The FDA recently released a draft guidance policy categorizing investigational device exemption (IDE) devices. The guidance was developed to assist the Centers for Medicare & Medicaid Services (CMS) in determining whether or not an IDE device should be covered (reimbursed) by CMS. The guidance has significant implications for research sites and investigators who are responsible for developing research budgets.

In 2013, CMS published a final rule that, among other things, categorized devices based on risk.

  • Category A devices are those “…for which ‘absolute risk’ of the device type has not been established (that is, initial questions of safety and effectiveness have not been resolved) and the FDA is unsure whether the device type can be safe and effective.”
  • Category B devices are those “…for which the incremental risk is the primary risk in question (that is, initial questions of safety and effectiveness of that device type have been resolved), or it is known that the device type can be safe and effective because, for example, other manufacturers have obtained FDA premarket approval or clearance for that device type.”

CMS uses FDA’s category definitions in evaluating whether or not an IDE device receives Medicare coverage. Medicare may cover an investigational device and routine care services provided in an FDA-approved Category B IDE study if CMS determines prior to the submission of the first related claim that the Medicare coverage IDE study criteria are met. Medicare may cover only routine care items and services furnished in an FDA-approved Category A IDE study, but not the device itself if CMS determines that Medicare coverage IDE study criteria are met. In other words, Medicare cannot cover device expenses for studies that FDA has categorized as Category A.

Since then, the FDA has received a number of IDEs which do not easily fit into the two main categories or any of the eight sub-categories. These often refer to early feasibility studies, or EFS, which evaluate early stage devices in a small population. These can be new devices or approved devices that have been modified for a new use and may pose significant risk.

Once the FDA determines that the sponsor has provided enough information justifying a clinical trial, it will use the suggested criteria to assign a device to a CMS Category A or B when the IDE is approved or approved with conditions.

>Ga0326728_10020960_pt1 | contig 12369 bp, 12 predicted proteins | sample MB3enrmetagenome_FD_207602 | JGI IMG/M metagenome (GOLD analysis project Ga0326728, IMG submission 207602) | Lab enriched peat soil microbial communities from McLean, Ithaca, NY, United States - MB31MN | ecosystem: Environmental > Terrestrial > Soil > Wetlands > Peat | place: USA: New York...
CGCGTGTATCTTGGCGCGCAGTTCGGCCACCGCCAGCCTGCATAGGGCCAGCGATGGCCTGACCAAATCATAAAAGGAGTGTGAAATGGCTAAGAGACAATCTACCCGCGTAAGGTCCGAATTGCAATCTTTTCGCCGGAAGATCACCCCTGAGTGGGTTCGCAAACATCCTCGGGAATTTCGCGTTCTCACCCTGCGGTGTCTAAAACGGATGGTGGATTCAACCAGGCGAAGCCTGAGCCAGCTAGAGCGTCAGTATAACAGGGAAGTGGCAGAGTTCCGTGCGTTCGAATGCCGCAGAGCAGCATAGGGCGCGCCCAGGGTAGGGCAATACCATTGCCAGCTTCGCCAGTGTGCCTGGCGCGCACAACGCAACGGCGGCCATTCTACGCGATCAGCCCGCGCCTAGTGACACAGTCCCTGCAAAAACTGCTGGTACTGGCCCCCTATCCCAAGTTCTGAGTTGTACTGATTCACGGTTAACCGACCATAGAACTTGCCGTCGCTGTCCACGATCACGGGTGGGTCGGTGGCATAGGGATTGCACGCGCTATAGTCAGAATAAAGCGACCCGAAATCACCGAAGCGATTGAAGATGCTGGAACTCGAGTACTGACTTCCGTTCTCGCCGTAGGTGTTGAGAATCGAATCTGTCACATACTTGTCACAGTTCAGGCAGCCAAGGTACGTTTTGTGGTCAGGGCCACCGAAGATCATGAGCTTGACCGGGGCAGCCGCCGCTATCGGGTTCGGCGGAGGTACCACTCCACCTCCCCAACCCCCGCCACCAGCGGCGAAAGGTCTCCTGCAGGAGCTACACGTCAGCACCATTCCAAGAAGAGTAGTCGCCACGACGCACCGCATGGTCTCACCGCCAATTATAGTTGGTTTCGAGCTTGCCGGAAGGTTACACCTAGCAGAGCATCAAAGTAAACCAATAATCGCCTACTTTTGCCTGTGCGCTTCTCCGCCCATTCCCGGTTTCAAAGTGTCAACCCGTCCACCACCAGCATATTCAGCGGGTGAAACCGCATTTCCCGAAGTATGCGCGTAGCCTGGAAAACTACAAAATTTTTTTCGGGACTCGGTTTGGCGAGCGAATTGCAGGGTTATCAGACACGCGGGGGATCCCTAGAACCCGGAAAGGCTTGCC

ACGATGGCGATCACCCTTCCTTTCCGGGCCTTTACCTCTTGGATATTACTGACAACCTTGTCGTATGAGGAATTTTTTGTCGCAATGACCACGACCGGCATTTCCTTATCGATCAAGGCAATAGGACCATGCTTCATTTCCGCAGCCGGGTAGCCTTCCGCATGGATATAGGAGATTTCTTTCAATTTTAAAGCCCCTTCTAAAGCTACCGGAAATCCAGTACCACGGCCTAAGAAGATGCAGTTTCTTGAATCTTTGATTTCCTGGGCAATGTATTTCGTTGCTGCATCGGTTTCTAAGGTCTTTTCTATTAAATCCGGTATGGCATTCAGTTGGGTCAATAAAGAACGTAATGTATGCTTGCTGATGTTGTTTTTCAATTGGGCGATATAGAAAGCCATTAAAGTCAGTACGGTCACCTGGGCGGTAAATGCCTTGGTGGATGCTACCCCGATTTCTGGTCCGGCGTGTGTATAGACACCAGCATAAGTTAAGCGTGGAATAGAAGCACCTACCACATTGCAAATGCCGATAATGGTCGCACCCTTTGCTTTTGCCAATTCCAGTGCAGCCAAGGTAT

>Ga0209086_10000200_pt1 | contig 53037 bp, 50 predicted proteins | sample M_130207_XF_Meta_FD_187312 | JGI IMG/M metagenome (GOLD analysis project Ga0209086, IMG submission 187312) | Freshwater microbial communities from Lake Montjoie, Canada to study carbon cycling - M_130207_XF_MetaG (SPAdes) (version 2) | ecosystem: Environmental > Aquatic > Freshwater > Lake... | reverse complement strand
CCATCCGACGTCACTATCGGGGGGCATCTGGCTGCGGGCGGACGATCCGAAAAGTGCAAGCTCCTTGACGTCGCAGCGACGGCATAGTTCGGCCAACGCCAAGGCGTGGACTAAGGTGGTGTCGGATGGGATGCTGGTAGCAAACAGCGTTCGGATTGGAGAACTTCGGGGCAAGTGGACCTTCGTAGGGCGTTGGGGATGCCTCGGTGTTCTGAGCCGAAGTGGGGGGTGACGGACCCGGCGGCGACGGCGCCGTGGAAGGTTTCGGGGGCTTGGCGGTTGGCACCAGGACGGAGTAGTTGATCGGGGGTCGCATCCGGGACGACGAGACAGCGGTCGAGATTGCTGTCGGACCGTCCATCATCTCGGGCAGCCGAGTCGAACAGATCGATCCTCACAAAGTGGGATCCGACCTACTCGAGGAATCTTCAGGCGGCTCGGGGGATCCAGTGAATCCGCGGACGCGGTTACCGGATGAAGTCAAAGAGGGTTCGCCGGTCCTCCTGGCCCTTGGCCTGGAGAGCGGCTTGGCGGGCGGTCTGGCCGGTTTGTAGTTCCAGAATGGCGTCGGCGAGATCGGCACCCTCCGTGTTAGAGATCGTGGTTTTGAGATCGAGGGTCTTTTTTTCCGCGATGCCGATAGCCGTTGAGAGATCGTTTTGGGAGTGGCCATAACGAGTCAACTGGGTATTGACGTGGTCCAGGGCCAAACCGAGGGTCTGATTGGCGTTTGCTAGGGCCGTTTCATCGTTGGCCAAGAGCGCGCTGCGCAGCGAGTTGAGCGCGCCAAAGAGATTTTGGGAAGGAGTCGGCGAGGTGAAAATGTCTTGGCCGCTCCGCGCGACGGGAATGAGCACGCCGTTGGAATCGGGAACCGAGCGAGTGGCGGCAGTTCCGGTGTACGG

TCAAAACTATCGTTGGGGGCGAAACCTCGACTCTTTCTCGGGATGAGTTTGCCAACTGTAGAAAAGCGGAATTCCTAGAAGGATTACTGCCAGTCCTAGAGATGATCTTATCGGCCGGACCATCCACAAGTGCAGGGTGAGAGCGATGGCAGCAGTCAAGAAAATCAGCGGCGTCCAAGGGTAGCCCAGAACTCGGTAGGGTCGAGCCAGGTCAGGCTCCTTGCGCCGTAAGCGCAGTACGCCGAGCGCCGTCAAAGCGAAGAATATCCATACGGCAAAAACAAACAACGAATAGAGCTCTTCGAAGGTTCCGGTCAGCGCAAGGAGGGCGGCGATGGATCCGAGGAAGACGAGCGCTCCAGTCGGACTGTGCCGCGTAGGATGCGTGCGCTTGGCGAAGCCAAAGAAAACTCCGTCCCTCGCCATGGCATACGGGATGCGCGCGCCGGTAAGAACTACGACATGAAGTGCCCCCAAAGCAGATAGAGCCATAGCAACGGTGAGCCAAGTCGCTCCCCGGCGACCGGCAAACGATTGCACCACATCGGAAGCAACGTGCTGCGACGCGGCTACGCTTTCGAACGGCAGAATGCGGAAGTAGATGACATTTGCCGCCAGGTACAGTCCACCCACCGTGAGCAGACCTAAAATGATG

Category A

FDA intends to consider a device to be in Category A if one or more of the following criteria are met, and if available data on the proposed device or its intended use do not resolve questions of safety and effectiveness.

  • No Premarket Approval (PMA), 510(k) clearance or de novo request has been granted for the proposed device.
  • The proposed device has different characteristics compared to a legally marketed device.
  • The proposed device is being studied for a new indication or new intended use

The FDA intends to consider a device Category B if one or more of the above criteria are met and additional non-clinical and/or clinical data on the proposed device resolve questions of safety and effectiveness.

FDA categorizes IDE devices based on whether available data demonstrate that initial questions of safety and effectiveness have been resolved. The guidance document describes the criteria that will be used to help determine the appropriate category for a device to be studied. It also describes when it is appropriate to change the device category from Category A to Category B.

It is important for research professionals to understand these categories in order to make the correct determination of whether or not to bill insurance for the device. Additionally, clinical trial coordinators need to be prepared to obtain CMS, or a local Medicare contractor, approval prior to enrolling patients or the institution risks not being reimbursed for the device or the services provided. This can have significant implications for clinical trial budgeting.

To read the full draft guidance, click here.